Country of origin
0.3 m (?)
Weight with launcher
High explosive blast fragmentation
Range of fire
Altitude of fire
(Arrow-3) is a Man-Portable Air Defense System (MANPADS), developed
in Soviet Union. Its reporting name in the
West is SA-14 Gremlin. It succeeded the older
Strela-2M, which was a Soviet clone of the US FIM-43 Red Eye.
Development of the Strela-3 commenced in 1968. Prototypes were ready
and testing began in 1972. The Strela-3 was adopted in 1974. It was widely
used by the Soviet armed forces. This MANPADS has been exported to
Warsaw Pact countries, Soviet allies and countries, where Soviet
influence has spread. It was license-produced in Poland. It seems
that the Strela-3
is no longer used by the Russian Army. However it is still used by a
number of countries around the world.
has much in common with the previous Strela-2M. This MANPADS
was designed to engage visual targets such as aircraft and
helicopters. It seems that this old system is not effective against drones.
uses an 9M36 fire-and-forget type missile. This missile had a new
and significantly more sensitive infrared seeker than the previous
Strela-2M. The seeker was designed to see infrared energy and guide
itself on very hot surfaces, such as aircraft's heat signature, and
particularly inside of a jet engine. The new seeker of the Strela-3
was no longer sensitive to background interference, including rain,
snow, fog, dust, sun, clouds and horizon. It allowed the missile to be fired against targets from
much broader angles. Furthermore the new seeker could overcome some
countermeasures, such as exhaust shrouds and typical flares. Later
an improved 9M36-1 missile was
of the Strela-3 was much larger than on its predecessors. The
missile explodes on contact. If it misses, the missile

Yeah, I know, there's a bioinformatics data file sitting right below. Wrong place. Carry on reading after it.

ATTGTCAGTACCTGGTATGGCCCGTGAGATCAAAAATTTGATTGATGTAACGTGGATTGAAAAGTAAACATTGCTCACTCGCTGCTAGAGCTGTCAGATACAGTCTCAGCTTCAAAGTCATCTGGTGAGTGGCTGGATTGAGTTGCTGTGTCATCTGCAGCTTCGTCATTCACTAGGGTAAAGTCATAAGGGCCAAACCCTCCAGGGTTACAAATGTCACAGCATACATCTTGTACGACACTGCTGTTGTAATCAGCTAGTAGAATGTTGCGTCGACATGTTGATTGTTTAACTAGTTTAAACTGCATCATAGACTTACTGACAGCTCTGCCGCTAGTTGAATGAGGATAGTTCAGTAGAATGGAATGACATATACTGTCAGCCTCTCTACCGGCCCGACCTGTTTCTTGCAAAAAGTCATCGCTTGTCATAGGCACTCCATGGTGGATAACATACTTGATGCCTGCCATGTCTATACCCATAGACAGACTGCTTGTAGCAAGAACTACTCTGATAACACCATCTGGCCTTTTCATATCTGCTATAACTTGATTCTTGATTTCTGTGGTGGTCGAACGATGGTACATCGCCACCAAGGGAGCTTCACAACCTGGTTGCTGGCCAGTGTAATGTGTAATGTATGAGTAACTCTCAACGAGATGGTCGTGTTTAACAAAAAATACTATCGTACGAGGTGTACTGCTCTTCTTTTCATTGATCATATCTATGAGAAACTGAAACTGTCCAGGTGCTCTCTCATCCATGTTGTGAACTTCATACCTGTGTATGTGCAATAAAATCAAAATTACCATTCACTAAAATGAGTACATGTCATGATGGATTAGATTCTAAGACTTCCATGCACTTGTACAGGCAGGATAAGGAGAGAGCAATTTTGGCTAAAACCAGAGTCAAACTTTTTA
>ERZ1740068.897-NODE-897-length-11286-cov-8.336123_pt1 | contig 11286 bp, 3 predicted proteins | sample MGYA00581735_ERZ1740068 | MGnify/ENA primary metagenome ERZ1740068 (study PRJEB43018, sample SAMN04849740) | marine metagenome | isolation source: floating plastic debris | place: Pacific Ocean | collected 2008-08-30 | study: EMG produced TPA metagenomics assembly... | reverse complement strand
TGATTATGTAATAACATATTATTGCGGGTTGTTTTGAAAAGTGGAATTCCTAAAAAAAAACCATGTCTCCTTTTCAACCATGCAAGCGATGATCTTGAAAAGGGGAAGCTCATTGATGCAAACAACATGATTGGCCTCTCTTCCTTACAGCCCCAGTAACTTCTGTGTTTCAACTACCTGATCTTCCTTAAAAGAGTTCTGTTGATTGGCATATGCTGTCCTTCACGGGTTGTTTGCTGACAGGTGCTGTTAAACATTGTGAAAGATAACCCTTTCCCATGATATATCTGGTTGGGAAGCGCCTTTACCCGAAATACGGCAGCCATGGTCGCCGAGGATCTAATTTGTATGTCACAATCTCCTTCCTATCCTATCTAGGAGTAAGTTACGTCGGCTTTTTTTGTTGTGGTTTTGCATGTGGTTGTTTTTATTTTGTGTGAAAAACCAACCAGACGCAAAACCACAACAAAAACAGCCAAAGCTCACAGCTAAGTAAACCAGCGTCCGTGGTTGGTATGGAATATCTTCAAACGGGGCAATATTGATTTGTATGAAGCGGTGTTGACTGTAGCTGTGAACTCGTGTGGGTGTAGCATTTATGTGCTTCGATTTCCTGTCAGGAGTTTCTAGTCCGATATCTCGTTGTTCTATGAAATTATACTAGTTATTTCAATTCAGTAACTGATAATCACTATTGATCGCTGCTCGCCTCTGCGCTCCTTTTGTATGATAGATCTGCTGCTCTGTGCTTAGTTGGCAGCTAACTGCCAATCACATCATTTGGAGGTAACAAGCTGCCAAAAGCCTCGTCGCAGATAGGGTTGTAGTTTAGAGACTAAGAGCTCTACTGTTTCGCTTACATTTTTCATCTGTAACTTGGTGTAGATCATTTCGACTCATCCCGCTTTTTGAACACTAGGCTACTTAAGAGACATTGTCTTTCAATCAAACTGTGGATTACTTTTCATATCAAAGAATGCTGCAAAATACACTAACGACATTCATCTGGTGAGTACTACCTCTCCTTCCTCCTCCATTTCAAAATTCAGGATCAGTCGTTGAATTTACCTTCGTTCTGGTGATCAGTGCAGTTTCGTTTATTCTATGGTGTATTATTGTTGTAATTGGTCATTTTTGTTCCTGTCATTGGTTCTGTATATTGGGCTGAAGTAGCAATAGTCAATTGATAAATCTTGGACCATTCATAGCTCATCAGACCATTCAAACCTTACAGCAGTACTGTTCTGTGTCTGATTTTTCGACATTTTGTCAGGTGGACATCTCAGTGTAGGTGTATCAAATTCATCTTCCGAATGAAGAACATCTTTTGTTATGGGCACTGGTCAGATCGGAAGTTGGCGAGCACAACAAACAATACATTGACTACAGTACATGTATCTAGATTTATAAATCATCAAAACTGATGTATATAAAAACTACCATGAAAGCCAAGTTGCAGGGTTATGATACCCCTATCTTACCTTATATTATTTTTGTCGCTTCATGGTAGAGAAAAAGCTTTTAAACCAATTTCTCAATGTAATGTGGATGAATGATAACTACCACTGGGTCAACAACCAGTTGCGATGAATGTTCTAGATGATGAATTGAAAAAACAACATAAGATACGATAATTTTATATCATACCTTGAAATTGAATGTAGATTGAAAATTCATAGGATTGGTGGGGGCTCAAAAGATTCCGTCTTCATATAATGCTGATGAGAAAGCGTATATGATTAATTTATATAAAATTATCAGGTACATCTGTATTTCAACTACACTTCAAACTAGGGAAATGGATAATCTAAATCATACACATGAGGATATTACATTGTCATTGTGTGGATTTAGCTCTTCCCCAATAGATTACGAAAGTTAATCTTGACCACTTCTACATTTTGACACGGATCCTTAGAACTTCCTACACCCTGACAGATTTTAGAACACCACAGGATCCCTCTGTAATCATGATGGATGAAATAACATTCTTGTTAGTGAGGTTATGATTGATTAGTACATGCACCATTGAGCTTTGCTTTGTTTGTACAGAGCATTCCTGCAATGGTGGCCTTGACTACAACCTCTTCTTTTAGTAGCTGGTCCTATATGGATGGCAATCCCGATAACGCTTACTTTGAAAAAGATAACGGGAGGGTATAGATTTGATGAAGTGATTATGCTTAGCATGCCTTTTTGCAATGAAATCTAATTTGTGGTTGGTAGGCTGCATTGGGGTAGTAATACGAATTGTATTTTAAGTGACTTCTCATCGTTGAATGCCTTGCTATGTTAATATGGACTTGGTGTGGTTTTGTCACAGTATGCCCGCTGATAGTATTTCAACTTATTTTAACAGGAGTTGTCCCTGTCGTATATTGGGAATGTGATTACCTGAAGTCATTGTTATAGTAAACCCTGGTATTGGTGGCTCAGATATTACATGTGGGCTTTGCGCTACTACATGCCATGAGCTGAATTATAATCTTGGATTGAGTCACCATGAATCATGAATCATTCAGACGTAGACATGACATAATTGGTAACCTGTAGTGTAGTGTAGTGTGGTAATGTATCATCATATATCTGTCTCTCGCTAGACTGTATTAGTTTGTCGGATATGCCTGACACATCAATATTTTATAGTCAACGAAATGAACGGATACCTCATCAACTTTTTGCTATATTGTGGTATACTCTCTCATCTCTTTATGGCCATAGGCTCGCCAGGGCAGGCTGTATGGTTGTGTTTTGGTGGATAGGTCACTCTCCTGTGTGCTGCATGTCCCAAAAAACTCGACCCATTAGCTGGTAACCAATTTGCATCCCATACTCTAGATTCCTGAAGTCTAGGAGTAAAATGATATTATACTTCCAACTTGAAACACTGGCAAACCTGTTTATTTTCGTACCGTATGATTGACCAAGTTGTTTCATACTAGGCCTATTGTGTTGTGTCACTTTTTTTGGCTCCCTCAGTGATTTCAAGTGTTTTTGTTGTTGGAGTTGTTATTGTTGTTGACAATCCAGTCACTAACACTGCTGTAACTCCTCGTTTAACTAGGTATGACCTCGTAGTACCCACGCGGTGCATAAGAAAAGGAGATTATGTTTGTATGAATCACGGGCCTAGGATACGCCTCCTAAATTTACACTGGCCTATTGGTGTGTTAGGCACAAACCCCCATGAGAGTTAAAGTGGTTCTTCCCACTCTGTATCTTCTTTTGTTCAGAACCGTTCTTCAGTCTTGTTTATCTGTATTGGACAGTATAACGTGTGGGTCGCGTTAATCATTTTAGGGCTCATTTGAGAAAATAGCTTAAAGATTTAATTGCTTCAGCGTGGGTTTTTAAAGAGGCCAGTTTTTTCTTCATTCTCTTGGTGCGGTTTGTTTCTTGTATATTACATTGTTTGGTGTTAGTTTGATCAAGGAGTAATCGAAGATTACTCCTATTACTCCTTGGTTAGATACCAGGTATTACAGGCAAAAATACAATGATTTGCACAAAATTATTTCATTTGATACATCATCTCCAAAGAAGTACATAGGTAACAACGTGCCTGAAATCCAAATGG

self-destructs. The Strela-3 missile was also fitted with a new
rocket motor. Maximum interception range increased to 4.5 km. The
missile can reach air targets up to an altitude of 3 km.
with a single missile against an
unprotected target is 31-33%. This number is reduced it the target
uses countermeasures, such as infrared decoys.
the Strela-3 is similar to other MANPAD systems such as the Red Eye
Stinger. The missile is inserted into the launcher prior to
launch. The launcher can be
reloaded up to 5 times. After that it is disposed.
The Stela-3 can be used with a
launch time from carrying position to launch is 12 seconds. Once the
launcher is on the shoulder, covers are removed and sights are
extended, time to launch is reduced to 6-8 seconds. It takes around
25 seconds to reload launcher with new missile.
Soviet Army the Strela-3 was used by separate 3-man teams. Each team
member had its launcher and 2 spare missiles. This missile can be
launched from a hatch of an armored vehicle, moving at a speed of up
to 20 km/h. It is worth noting that in the Soviet armed forces most
armored personnel carriers and infantry fighting vehicles carried
these shoulder-launched missiles inside the hull.
SA-N-8 is a
naval launcher with two Strela-3 missiles.
are further development of the Strela-3. Both of these have better
range and seeker sensitivity. The Igla-1 is a simplified early
production version, adopted in 1981. It has a maximum range of 5 000
m and could reach targets at a maximum altitude of 2 500 m. The Igla
is a standard production version, that was adopted in 1983.
HN-5B is a
Chinese clone, based on the Strela-3. Chinese obtained Soviet
Strela-3 missiles captured from Angola governmental forces. The
HN-5B MANPADS has been adopted by the Chinese armed forces in the
mid 1980s. However it was first publicly revealed only in 1990. The
HN-5B has been exported to Pakistan, and, possibly, some other
an Iranian clone, based on the Strela-3.